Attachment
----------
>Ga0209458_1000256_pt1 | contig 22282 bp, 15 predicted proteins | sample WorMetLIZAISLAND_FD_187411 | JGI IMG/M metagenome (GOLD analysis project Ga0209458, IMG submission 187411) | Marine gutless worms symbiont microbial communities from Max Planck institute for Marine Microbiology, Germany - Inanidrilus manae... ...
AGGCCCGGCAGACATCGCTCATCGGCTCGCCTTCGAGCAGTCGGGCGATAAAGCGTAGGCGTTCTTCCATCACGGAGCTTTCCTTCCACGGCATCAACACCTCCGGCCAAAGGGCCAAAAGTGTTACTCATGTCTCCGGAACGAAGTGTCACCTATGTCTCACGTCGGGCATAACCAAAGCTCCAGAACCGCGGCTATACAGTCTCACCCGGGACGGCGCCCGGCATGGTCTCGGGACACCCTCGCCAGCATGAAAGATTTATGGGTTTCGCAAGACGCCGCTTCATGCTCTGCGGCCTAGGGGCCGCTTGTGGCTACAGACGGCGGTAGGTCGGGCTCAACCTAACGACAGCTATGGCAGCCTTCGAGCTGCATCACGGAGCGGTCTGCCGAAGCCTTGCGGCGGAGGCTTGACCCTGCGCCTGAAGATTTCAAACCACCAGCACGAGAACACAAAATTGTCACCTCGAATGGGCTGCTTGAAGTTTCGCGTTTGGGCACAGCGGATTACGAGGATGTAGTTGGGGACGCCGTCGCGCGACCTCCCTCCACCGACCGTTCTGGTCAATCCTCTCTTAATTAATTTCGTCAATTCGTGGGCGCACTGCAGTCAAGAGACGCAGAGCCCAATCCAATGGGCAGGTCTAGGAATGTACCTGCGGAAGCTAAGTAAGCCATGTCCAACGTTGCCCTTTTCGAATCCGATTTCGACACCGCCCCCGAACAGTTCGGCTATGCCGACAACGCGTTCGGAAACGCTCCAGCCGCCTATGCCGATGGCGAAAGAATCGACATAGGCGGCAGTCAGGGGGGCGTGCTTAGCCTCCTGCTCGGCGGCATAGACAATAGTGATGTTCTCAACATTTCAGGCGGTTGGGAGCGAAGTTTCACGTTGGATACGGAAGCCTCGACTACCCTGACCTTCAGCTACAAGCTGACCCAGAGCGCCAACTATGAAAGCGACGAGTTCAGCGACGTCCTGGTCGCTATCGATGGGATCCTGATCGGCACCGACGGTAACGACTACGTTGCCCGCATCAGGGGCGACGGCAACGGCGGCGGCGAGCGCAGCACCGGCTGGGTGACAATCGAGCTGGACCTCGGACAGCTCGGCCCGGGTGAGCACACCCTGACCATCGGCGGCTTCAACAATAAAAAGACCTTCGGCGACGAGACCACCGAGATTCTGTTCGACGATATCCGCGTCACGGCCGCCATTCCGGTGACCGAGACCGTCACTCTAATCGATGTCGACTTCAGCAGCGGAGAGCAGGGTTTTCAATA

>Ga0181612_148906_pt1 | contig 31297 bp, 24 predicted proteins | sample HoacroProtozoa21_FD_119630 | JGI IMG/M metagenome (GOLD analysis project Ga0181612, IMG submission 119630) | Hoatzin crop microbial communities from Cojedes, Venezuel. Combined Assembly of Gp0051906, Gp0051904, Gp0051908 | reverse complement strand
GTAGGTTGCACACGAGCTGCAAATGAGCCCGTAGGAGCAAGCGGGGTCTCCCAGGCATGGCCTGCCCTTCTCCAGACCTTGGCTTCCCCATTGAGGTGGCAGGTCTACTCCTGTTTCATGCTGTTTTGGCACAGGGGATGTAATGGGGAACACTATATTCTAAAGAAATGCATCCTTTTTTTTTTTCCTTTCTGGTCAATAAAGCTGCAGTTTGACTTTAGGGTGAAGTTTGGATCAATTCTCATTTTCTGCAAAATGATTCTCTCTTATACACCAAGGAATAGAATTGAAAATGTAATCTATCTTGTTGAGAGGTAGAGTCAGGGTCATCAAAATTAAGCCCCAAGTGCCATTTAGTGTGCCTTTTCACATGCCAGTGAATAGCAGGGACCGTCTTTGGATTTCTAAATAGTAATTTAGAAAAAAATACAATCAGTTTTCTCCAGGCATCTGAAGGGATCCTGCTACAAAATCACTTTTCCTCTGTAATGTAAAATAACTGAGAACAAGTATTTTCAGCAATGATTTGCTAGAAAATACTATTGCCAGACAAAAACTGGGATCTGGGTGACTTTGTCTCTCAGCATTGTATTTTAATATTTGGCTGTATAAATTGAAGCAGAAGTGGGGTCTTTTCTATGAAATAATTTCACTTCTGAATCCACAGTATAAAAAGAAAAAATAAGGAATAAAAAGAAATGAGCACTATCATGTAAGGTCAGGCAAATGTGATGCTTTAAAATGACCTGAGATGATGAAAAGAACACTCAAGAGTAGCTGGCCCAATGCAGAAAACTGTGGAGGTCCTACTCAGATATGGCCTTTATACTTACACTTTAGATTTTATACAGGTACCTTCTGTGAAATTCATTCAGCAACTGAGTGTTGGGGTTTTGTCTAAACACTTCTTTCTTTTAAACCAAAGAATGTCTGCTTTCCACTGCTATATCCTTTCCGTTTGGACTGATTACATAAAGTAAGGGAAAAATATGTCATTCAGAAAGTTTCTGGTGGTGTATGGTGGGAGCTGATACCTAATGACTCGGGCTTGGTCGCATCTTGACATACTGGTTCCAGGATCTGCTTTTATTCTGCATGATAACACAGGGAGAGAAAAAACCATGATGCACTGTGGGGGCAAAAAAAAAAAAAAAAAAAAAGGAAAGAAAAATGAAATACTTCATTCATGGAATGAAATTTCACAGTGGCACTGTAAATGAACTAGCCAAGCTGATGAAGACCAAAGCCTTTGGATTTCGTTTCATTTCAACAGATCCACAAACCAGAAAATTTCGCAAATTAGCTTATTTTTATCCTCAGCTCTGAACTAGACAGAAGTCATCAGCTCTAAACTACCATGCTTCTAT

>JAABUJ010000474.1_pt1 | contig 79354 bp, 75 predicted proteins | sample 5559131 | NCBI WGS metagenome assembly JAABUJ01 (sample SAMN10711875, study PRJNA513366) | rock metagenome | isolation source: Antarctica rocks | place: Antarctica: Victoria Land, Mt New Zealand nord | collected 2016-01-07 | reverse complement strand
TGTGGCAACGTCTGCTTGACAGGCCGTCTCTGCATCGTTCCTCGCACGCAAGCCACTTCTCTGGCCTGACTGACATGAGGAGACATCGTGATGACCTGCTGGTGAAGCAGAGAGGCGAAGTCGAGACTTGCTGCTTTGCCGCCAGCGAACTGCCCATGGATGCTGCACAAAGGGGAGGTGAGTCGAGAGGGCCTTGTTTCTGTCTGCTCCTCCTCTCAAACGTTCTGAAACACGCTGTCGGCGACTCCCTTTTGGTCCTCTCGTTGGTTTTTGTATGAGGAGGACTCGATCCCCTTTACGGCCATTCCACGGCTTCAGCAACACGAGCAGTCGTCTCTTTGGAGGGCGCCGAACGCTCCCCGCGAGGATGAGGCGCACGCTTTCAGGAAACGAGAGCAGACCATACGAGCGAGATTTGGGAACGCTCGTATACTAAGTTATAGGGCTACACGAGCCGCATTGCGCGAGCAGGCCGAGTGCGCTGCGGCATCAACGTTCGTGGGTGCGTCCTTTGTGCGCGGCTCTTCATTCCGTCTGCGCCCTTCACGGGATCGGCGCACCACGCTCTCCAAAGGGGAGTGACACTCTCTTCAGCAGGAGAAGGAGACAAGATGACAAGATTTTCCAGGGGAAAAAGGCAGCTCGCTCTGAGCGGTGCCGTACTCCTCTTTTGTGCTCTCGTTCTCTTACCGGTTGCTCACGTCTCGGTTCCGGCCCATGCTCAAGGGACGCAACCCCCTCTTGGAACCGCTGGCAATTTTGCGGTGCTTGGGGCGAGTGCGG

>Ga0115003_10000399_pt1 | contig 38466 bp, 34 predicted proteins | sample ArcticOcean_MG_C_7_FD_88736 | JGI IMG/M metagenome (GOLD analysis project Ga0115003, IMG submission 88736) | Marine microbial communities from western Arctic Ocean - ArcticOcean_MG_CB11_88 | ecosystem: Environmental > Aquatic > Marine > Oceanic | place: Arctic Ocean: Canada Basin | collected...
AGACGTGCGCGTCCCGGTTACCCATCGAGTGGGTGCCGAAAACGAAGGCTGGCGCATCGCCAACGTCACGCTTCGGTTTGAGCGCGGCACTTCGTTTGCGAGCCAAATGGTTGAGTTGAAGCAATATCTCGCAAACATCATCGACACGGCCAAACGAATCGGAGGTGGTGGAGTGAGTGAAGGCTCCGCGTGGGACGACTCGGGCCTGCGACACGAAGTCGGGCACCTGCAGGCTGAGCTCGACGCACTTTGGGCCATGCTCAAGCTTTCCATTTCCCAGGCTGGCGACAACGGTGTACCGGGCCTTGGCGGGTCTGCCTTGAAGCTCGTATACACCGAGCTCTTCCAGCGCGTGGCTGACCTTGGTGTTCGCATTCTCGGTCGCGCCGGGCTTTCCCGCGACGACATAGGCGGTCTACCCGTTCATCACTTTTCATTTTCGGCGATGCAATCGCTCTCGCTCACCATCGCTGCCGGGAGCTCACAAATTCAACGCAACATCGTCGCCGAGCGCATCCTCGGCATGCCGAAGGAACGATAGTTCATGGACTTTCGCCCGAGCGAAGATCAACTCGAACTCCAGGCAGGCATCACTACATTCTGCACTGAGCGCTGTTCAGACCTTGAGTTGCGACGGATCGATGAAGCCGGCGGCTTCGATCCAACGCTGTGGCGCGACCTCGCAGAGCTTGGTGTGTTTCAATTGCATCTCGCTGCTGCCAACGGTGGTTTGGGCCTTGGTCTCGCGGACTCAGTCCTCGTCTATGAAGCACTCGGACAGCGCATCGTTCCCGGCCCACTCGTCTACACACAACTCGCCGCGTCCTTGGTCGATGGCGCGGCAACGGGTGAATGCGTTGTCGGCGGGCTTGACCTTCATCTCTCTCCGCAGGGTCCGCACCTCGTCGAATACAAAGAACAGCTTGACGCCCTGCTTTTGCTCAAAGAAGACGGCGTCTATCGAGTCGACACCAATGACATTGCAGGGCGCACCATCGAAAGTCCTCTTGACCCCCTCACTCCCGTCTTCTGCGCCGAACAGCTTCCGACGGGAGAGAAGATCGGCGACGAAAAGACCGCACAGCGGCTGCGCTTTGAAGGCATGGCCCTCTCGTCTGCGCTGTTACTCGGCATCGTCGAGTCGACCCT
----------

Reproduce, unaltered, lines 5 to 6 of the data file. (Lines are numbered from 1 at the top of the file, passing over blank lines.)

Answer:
>JAABUJ010000474.1_pt1 | contig 79354 bp, 75 predicted proteins | sample 5559131 | NCBI WGS metagenome assembly JAABUJ01 (sample SAMN10711875, study PRJNA513366) | rock metagenome | isolation source: Antarctica rocks | place: Antarctica: Victoria Land, Mt New Zealand nord | collected 2016-01-07 | reverse complement strand
TGTGGCAACGTCTGCTTGACAGGCCGTCTCTGCATCGTTCCTCGCACGCAAGCCACTTCTCTGGCCTGACTGACATGAGGAGACATCGTGATGACCTGCTGGTGAAGCAGAGAGGCGAAGTCGAGACTTGCTGCTTTGCCGCCAGCGAACTGCCCATGGATGCTGCACAAAGGGGAGGTGAGTCGAGAGGGCCTTGTTTCTGTCTGCTCCTCCTCTCAAACGTTCTGAAACACGCTGTCGGCGACTCCCTTTTGGTCCTCTCGTTGGTTTTTGTATGAGGAGGACTCGATCCCCTTTACGGCCATTCCACGGCTTCAGCAACACGAGCAGTCGTCTCTTTGGAGGGCGCCGAACGCTCCCCGCGAGGATGAGGCGCACGCTTTCAGGAAACGAGAGCAGACCATACGAGCGAGATTTGGGAACGCTCGTATACTAAGTTATAGGGCTACACGAGCCGCATTGCGCGAGCAGGCCGAGTGCGCTGCGGCATCAACGTTCGTGGGTGCGTCCTTTGTGCGCGGCTCTTCATTCCGTCTGCGCCCTTCACGGGATCGGCGCACCACGCTCTCCAAAGGGGAGTGACACTCTCTTCAGCAGGAGAAGGAGACAAGATGACAAGATTTTCCAGGGGAAAAAGGCAGCTCGCTCTGAGCGGTGCCGTACTCCTCTTTTGTGCTCTCGTTCTCTTACCGGTTGCTCACGTCTCGGTTCCGGCCCATGCTCAAGGGACGCAACCCCCTCTTGGAACCGCTGGCAATTTTGCGGTGCTTGGGGCGAGTGCGG